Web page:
The truth of the matter is the following: Not having a will (or a valid one) at the time of your passing will, in all likelihood, have very little impact on you personally (for the obvious reasons). With that said, it’s your loved ones (and their loved ones) who will feel the effect.
The consequences however will not be devastating. It will not mean that your life’s wealth will be tied up in an elusive bank account which your loved ones will not be able to touch.
No, it is quite the opposite; your estate will devolve in terms of the laws of intestate succession. This set of rules, as infamous as they may seem, are not all bad. There are provisions placed in the Intestate Succession Act 81 of 1987 which ensure that those closest to you will receive your wealth, by means of a ranking system.
It is however the control element which is absent and which can, in certain circumstances, be vital.
In your will, directions can be given regarding, amongst other things, who is to receive what, who you appoint as the executor to administer your estate and who will be the guardian of your minor children. Provision can further be made for the establishment of a testamentary trust (should the need arise or should an already existing need be present).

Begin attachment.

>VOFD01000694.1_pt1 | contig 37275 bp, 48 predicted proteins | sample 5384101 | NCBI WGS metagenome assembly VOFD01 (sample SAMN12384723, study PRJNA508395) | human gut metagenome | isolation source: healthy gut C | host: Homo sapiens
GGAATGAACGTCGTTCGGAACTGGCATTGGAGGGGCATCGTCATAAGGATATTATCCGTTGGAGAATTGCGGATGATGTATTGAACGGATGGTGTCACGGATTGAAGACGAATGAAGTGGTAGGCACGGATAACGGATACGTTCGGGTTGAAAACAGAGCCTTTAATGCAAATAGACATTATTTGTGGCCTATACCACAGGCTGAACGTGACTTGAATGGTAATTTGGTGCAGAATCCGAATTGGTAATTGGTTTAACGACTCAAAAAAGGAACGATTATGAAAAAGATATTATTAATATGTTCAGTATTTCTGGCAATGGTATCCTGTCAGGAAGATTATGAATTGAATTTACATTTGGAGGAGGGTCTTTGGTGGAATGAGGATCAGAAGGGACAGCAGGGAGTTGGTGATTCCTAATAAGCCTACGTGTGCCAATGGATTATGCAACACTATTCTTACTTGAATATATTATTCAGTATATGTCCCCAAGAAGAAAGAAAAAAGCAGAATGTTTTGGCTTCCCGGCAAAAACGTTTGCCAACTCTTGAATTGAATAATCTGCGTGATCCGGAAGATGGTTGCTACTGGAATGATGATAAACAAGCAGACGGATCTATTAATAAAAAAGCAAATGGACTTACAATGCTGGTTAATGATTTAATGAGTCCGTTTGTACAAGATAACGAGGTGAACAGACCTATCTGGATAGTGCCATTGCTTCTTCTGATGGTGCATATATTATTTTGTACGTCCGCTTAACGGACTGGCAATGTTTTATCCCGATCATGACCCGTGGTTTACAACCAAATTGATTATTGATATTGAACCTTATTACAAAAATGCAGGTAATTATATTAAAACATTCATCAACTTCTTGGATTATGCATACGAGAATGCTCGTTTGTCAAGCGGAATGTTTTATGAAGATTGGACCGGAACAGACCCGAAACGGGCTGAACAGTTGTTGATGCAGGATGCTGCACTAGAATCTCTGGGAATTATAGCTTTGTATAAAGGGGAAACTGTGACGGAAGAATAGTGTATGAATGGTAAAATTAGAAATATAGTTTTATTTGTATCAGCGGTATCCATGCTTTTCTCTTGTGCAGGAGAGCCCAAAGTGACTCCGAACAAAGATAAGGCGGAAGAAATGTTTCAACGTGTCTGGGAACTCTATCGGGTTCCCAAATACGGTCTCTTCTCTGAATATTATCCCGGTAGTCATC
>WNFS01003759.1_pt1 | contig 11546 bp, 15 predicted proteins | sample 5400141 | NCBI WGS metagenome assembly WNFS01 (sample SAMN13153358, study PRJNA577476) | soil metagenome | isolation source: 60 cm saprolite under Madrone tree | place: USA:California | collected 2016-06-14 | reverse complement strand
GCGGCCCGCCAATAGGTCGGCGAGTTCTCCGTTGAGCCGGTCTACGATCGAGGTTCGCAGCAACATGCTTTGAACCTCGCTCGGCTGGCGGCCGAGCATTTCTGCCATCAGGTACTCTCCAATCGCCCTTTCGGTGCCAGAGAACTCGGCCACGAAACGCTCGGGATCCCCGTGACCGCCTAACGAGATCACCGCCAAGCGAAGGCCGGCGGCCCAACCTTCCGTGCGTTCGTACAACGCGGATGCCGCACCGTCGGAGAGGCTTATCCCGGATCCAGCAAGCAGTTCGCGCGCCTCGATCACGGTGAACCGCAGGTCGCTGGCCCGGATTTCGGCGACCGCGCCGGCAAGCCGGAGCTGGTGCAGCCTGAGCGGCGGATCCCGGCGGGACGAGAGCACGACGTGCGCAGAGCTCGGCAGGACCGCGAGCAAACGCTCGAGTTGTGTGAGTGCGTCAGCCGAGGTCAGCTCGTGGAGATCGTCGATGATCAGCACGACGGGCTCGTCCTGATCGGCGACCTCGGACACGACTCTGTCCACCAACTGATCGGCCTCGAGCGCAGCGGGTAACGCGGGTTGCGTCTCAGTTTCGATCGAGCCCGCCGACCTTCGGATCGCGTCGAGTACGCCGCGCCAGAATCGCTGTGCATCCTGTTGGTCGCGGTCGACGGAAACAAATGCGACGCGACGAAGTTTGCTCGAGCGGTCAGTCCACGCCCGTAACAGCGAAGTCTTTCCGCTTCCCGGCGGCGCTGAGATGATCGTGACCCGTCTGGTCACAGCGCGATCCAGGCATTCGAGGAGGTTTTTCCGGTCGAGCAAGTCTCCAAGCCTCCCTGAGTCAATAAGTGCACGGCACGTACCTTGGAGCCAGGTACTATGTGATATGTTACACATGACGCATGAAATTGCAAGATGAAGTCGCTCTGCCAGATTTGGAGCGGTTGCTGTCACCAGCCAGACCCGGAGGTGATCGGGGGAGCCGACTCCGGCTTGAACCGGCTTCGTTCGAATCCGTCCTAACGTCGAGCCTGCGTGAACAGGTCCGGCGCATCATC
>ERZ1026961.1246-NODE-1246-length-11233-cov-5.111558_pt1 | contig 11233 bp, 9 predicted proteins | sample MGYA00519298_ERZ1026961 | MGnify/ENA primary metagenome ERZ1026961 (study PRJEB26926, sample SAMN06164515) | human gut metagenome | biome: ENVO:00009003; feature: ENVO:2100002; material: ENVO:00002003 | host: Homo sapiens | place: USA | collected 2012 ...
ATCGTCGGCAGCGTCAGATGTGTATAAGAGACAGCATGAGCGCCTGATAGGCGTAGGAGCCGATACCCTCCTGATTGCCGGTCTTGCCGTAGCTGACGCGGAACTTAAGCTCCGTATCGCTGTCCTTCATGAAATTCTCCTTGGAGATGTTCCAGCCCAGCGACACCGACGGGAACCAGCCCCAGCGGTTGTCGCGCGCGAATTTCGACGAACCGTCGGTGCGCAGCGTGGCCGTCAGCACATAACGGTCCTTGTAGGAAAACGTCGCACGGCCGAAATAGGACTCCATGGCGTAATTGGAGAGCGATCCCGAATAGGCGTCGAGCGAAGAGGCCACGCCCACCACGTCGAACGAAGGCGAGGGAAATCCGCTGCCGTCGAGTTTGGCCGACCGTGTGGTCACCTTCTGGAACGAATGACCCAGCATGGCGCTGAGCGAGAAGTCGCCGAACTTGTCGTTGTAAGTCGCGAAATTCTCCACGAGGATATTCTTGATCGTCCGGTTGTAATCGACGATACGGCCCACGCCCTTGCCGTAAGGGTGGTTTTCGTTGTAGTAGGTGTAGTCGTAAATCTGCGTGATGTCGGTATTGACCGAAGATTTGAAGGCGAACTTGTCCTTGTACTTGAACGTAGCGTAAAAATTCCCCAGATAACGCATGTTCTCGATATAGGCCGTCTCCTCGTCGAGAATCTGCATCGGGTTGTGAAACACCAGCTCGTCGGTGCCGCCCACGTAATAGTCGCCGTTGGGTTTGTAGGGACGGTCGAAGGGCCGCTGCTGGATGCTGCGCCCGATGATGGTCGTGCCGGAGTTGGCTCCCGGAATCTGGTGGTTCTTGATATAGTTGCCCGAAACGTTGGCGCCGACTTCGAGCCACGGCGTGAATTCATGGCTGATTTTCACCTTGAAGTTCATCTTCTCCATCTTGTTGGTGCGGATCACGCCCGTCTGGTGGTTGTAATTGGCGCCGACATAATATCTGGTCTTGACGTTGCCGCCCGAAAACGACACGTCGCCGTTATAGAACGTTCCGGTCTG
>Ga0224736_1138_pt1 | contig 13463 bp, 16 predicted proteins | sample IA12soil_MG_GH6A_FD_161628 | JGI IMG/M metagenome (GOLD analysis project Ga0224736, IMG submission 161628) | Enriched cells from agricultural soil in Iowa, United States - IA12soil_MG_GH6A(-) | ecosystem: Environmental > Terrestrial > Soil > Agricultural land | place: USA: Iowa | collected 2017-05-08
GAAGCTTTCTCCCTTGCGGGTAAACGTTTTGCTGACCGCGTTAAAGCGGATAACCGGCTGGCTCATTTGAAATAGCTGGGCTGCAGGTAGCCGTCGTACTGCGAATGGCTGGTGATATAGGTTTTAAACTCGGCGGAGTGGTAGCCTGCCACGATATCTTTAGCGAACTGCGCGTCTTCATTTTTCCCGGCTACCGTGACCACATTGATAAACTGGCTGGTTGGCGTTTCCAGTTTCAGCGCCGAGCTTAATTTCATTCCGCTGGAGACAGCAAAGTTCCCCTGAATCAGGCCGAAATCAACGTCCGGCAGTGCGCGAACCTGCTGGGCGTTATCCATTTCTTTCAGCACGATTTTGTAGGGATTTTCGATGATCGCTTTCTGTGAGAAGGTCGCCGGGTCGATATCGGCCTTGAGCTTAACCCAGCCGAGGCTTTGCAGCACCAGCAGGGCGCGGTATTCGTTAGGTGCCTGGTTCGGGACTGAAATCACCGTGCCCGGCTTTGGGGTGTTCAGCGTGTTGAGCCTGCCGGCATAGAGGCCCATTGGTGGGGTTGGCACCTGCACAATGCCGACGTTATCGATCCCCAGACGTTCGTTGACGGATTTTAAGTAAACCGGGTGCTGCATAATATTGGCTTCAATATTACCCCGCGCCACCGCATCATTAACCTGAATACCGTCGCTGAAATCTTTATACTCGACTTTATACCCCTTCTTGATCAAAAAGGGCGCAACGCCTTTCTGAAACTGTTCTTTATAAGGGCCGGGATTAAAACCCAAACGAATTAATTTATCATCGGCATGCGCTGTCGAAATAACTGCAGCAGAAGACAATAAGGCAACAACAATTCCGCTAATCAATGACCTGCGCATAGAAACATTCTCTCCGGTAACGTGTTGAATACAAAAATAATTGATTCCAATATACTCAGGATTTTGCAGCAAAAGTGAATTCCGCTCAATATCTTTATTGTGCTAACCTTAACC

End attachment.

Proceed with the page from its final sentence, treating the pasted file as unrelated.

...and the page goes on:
There is however no use in preparing a will if the will is not valid in terms of the formalities set out in the Wills Act 7 of 1953. These formalities include, amongst others, ensuring that the will is signed at the end of it, having two or more competent witnesses attest and sign the will in the presence of the testator and of each other and ensuring that each page of the will, other than the page on which it ends, is also signed by the testator. It is important to obtain the appropriate legal advice when preparing and signing your will and it is equally important to ensure that your original will is stored in a safe and secure place.
There are only two things certain in life: death and taxes. Unfortunately, both are out of our control but at least with the former, its consequences and implications for our loved ones can remain firmly in our control should you have a clear succession structure encompassed in a properly drafted will.
by Julia Newdigate
This article is a general information sheet and should not be used or relied on as legal or other professional advice. No liability can be accepted for any errors or omissions nor for any loss or damage arising from reliance upon any information herein. Always contact your legal adviser for specific and detailed advice. Errors and omissions excepted (E&OE).